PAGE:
Having tried since 1994 to bring government up to the highest levels of computerized operation, my latest efforts revolve around legislation now pending in the California Legislature to partially rationalize and integrate the data collection, processing, storage, and release operations of the state and local governments.
Now pending in Sacramento are bills that would require local governments to
make their collected data available to users in formats that can be easily
understood (SB 169); require local government entities to prepare an
inventory of their “enterprise” data and the IT systems that supports them (SB
272); and mandate a transition of neighborhood voting stations into an all-mail
ballot model complemented by dropoff boxes and vote centers connected to the
VoteCal computerized statewide registration database (SB 450).
Within these bills is the germ of an idea: that local and state
governments and bureaucracies can integrate their data systems into a
fully-functioning, cloud-based, 21st century network that will allow
easy use by government officials and ordinary users.
The movement to gain easy public access to government records goes under the
name “Open Gov.” California could take the national lead on this issue by
passing these bills and then moving rapidly to design and implement a comprehensive
data management system that would connect all government computers in the state
in one interoperative network and which would be structured in a way that gives
public users easy access to the data hosted by this network.
The long time it has taken to get the VoteCal system up and running testifies
to the difficulties in bringing government up to contemporary data processing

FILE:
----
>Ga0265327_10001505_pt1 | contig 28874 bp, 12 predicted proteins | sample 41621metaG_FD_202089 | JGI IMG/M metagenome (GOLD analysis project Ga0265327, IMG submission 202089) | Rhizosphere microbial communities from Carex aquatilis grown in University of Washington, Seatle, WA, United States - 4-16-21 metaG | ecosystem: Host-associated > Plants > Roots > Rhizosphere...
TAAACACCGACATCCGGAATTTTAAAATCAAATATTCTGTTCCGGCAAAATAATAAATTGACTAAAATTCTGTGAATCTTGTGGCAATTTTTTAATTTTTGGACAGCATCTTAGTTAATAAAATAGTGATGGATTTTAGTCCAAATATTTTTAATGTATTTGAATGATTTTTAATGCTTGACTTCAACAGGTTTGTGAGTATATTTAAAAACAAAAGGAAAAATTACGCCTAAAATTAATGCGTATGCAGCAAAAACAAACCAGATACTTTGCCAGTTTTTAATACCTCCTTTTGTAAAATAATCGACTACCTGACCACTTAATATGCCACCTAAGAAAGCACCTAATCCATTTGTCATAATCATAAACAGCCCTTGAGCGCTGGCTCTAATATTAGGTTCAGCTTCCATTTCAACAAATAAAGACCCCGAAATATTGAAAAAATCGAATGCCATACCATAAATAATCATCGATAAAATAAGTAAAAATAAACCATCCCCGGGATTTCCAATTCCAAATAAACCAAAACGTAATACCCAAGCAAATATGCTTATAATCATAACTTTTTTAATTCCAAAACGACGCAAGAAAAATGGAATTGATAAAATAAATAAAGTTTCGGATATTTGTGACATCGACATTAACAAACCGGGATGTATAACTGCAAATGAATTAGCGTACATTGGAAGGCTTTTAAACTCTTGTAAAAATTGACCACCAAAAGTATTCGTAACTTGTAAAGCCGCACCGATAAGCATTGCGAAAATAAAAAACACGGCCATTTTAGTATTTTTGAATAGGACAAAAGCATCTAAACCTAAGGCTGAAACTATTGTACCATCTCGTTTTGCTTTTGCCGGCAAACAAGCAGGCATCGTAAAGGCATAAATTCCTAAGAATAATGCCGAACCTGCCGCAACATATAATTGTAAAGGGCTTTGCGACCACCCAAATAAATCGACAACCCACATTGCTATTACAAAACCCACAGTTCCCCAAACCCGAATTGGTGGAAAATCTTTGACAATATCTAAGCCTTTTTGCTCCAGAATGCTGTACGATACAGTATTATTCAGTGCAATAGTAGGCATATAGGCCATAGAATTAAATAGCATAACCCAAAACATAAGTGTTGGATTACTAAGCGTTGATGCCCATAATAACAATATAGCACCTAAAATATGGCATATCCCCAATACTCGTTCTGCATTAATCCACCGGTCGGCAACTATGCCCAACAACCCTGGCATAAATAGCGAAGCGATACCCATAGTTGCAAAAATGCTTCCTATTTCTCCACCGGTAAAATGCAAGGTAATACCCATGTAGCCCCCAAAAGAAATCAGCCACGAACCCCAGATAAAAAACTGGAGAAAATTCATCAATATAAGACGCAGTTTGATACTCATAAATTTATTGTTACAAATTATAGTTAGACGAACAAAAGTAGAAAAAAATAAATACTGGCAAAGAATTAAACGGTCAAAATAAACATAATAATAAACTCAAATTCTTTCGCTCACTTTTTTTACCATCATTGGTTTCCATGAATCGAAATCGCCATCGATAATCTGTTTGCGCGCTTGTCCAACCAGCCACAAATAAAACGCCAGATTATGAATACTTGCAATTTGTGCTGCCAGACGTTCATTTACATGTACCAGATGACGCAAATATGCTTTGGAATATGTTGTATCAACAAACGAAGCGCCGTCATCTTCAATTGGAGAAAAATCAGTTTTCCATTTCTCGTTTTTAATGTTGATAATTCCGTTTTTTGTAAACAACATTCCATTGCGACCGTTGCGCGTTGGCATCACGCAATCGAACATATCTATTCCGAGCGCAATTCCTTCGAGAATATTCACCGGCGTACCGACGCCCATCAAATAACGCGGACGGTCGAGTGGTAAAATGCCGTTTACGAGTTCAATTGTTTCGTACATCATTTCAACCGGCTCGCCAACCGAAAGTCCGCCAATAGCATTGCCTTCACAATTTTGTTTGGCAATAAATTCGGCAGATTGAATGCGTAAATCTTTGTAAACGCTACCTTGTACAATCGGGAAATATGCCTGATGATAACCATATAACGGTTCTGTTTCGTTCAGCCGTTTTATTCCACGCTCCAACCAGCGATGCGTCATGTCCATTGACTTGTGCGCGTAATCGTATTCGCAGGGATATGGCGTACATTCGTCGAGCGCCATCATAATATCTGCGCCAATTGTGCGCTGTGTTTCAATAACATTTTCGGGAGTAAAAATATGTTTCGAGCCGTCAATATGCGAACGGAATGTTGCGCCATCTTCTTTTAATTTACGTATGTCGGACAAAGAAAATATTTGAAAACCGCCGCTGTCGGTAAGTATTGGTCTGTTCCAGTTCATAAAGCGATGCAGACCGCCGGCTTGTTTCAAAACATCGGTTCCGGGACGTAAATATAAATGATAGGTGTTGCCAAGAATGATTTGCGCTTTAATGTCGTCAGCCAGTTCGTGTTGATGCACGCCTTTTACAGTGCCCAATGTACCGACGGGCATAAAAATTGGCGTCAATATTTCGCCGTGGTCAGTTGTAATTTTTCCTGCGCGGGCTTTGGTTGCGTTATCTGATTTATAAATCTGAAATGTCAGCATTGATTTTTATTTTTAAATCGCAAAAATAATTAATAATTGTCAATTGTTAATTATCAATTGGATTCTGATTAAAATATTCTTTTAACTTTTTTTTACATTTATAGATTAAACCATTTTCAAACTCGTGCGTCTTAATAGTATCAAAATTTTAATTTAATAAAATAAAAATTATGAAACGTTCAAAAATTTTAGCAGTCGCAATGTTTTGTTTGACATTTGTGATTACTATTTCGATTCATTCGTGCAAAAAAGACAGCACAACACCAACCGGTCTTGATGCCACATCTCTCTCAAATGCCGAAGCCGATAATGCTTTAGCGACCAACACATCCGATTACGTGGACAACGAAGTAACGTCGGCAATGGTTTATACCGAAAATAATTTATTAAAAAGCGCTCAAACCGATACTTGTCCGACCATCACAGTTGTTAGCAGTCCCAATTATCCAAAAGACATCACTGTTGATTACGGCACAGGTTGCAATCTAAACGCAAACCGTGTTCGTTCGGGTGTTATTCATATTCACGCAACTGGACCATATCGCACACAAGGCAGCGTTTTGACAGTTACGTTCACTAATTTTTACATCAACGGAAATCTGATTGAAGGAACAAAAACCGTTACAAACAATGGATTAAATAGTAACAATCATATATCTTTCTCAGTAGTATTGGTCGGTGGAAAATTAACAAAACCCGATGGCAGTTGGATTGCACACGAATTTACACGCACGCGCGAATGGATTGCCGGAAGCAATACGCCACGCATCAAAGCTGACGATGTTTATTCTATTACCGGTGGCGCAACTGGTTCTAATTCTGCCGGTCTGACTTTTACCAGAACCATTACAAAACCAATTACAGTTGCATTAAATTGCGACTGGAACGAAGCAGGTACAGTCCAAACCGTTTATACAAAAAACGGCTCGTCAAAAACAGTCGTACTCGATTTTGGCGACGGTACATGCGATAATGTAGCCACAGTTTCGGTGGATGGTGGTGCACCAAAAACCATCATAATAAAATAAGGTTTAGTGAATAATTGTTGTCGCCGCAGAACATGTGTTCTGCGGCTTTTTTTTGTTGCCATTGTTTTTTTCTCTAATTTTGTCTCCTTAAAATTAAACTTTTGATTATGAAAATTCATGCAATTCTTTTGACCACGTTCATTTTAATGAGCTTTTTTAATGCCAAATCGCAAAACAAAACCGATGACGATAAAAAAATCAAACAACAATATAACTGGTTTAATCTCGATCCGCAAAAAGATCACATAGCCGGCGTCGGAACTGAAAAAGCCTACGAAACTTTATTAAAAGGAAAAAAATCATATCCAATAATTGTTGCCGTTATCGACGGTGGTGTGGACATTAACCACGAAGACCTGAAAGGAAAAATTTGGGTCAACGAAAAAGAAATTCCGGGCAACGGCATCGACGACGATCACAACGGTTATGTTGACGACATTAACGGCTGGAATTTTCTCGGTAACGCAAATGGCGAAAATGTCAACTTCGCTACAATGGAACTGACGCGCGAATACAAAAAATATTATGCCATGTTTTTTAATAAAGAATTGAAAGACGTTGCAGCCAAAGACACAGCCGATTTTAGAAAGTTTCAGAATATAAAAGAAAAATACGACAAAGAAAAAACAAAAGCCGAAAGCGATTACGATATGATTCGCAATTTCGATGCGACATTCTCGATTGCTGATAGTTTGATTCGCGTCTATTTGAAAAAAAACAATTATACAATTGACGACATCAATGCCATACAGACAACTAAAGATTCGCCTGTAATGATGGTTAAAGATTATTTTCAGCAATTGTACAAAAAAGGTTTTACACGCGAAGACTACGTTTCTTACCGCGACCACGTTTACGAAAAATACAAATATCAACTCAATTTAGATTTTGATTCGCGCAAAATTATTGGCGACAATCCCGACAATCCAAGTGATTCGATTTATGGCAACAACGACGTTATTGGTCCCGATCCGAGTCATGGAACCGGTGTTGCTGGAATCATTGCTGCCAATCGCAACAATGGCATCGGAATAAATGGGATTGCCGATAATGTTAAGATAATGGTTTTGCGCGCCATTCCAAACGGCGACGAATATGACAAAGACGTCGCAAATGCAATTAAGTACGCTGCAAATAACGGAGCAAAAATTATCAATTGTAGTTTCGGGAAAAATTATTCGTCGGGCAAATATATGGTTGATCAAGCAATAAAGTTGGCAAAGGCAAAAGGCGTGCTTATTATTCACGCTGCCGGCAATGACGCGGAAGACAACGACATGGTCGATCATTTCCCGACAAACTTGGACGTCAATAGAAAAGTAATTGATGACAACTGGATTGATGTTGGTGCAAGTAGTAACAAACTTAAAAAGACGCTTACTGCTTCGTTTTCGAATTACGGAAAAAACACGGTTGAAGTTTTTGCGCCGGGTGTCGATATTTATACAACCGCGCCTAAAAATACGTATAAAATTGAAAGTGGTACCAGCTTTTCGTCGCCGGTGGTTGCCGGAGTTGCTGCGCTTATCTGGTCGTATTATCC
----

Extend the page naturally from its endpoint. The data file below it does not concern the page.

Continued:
standards. But the time and money that would need to be invested in
building an integrated state data system would be amply repaid by subsequent
efficiencies and cost-savings, and improved performance based on the ability to
access and analyze in real-time the data held by the government.
Parsing the Law and
Making it Intelligible
Judicata is a legal analytics start-up
whose efforts, according to its CEO, “are around parsing the core information
that is in the case law and then building tools around that.”
Adding the data analytics capabilities of Judicata and similar companies to a
corpus of data accessible via the Web from all California state and local
government as well as from legislative monitoring sites like LegiScan would allow for the creation of a
system that could read, parse, semantically understand, and output in plain
language answers to questions about existing law, pending law, and government
policies and regulations.
For more about the advantages of having computers parse and explain law in
plain language, look at “Is
it good enough for the law to be written for lawyers?”..
Parts of the federal government, like the National Security Agency, know a lot
about hacking computer systems. Others, like the Office of Personnel
Management, apparently not so much. Why not assign experts from this
government spy agency, whose stock-in-trade is violating personal privacy in
the search for potentially useful data, to instruct and advise those in the
government whose job it is, inter alia, to protect private and
personal information from hostile attacks. After all, it takes a thief…
Meanwhile, creating an integrated network of government
data centers whose data can be queried by ordinary users and used for machine
learning by powerful artificial intelligence to surface actionable insights
leading to increased governmental efficiency and better outcomes for everyone would
be a worthwhile use of government funds and technical resources, opening up new
vistas for Open
Government and Open Data.
Passing SB 169, SB 272, and SB 450 could be the first
steps on a swift path to this future.